The account of Rodrigo Ruiz contains elements which match the oral history preserved by the modern Lenca about Lempira, specifically that he thought he was impervious to the Spanish bullets, and that he was killed in combat, not in ambush as Herrera wrote.

The story of Lempira received from Herrera has been an important part of the creation of Honduran national identity, especially in the 1930s under the dictator Tiburcio Carias Andino. The new national currency, the Lempira, was named after him in 1931. The story of Lempira's betrayal by the Spanish, as told by Herrera, was incorporated into the new national school curriculum.

When Mario Felipe Martinez Castillo came forward with the account of Lempira based on earlier-- and therefore, likely more reliable-- documents, he was largely ignored. Lempira as an innocent victim of his nobility, doomed to defeat by the crafty (if morally flawed) Spanish, fits a standard storyline also seen in Mexico and Guatemala (where the stories are equally questionable historically). These stories underwrite ideologies of national integration, of assimilation and acculturation, of the inevitable loss of indigenous autonomy and identity.

Lempira as a successful leader who rallied a large-scale resistance to the Spanish is quite another kind of founding father. He is one of a group of alternative figures of indigenous history, who came to grips with the new historical circumstances in which they were living, and took active roles in advancing the persistence of their peoples.

It is a tribute to the work of Honduran historians that today the more complex story of Lempira is so well known that an editorial in Tiempo today by Edwin Wilfredo Rubí presented basically the same facts as we have in this post, about the rediscovery of the earlier story of Lempira and the contradictions it presents with the nationalist version. He ends his editorial

This extraordinary document...that has not been studied by any other historian [since Mario Felipe Martinez Castillo], merits a more careful analysis... It is also a stimulus for the present and future generation of Honduran historians that will give life to our colonial history, making use of documents like this...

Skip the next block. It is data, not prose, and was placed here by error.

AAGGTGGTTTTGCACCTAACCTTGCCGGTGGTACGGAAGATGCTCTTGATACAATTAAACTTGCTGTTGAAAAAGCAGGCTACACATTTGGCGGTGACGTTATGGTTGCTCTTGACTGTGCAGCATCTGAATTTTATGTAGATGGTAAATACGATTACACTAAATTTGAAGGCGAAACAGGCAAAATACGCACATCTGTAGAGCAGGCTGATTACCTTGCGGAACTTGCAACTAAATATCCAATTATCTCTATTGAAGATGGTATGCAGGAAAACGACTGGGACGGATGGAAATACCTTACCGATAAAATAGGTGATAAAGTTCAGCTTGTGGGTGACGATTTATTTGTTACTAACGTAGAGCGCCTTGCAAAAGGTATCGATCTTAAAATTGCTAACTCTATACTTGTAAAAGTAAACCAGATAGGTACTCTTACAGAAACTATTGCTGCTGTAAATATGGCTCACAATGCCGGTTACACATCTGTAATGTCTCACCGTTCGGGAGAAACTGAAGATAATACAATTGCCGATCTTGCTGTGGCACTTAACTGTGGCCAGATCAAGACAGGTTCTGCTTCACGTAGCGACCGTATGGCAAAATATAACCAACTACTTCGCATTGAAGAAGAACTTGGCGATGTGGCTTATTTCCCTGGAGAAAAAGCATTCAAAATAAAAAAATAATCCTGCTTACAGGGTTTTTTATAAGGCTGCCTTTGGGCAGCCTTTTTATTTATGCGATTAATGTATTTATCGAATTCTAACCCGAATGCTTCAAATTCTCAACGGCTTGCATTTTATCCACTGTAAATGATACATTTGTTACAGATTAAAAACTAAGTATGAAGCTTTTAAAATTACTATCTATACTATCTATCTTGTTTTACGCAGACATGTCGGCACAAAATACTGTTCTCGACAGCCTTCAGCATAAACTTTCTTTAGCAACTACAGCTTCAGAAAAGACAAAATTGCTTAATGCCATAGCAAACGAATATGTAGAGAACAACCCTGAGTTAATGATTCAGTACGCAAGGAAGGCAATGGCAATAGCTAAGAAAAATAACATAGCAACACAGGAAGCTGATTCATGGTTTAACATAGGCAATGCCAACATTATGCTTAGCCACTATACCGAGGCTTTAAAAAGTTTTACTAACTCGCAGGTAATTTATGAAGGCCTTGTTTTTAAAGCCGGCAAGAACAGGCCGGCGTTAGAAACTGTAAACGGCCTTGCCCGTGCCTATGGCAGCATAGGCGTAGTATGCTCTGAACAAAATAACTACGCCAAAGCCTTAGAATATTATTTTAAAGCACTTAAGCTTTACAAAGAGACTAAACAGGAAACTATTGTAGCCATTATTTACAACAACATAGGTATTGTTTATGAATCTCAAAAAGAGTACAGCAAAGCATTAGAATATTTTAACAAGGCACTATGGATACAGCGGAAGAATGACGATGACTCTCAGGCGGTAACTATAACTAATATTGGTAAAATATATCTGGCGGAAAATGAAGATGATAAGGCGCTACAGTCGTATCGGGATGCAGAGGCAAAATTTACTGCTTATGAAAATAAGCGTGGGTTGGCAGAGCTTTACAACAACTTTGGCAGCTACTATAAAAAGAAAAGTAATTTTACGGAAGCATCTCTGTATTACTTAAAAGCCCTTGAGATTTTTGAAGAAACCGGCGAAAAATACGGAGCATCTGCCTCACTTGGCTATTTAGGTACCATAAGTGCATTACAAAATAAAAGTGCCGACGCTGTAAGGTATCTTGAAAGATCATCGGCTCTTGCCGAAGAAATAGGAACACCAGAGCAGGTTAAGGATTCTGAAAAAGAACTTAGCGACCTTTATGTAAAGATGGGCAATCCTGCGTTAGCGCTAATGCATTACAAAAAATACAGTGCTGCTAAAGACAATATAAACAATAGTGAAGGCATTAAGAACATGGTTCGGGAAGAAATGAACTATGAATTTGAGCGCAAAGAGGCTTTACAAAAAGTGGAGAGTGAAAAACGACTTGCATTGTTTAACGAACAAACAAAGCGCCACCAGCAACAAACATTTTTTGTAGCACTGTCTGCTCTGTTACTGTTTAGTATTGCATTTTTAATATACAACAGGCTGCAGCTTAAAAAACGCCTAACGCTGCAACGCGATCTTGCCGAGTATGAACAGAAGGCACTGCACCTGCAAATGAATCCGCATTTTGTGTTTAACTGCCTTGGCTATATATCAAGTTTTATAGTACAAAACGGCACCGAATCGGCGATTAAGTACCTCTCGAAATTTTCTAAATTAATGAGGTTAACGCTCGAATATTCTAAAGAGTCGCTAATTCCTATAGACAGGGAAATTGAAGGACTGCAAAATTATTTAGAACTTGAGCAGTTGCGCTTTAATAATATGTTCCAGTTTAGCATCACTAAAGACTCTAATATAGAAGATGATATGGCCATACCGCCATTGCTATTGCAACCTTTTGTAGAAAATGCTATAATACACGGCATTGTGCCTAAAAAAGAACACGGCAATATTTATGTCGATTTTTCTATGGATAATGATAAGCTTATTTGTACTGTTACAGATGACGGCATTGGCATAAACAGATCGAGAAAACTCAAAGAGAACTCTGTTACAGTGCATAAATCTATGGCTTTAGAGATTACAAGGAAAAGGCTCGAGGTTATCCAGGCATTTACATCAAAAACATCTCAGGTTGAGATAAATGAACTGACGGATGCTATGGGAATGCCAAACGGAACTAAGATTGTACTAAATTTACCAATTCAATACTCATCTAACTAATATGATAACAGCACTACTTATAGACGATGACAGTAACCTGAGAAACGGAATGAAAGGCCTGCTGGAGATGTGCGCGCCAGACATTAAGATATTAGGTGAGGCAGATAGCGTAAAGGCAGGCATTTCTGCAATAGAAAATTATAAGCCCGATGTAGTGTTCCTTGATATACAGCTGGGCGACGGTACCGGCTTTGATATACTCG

From this text you can take two conclusions: first, that the rising of Cerquin was absolutely true, and second, that the indigenous leader who led the peoples of the province of Cerquin was named ELEMPIRA.
If this version is the truth, it also makes me feel proud, on knowing, that our Cacique Lempira died completely as a hero, preferring to die fighting, rather than on his knees

[Unfortunately, we cannot provide a link directly to the original document. But due to the policies of open access by the Spanish government, anyone with computer access can look up a scan of the original 16th century document. To do this,

1. Navigate to

2. Select the button for "Búsqueda Avanzada"

3. Under "Filtro por Archivo" select "Archivo General de Indias"

4. Under "Filtro por Signatura" enter "Patronato,69,R.5" and select the "Búsqueda por Signatura exacta" radio button.

5. Click on the "Buscar" button at the bottom of the page.

6. On the search results page click on "Patronato Real" underneath the "Archivo General de Indias" title.

7. Under "Titulo" click on "Meritos y Servicios Rodrigo Ruiz".

8. To view the page images, click on the "Ver Imagenes" button. ]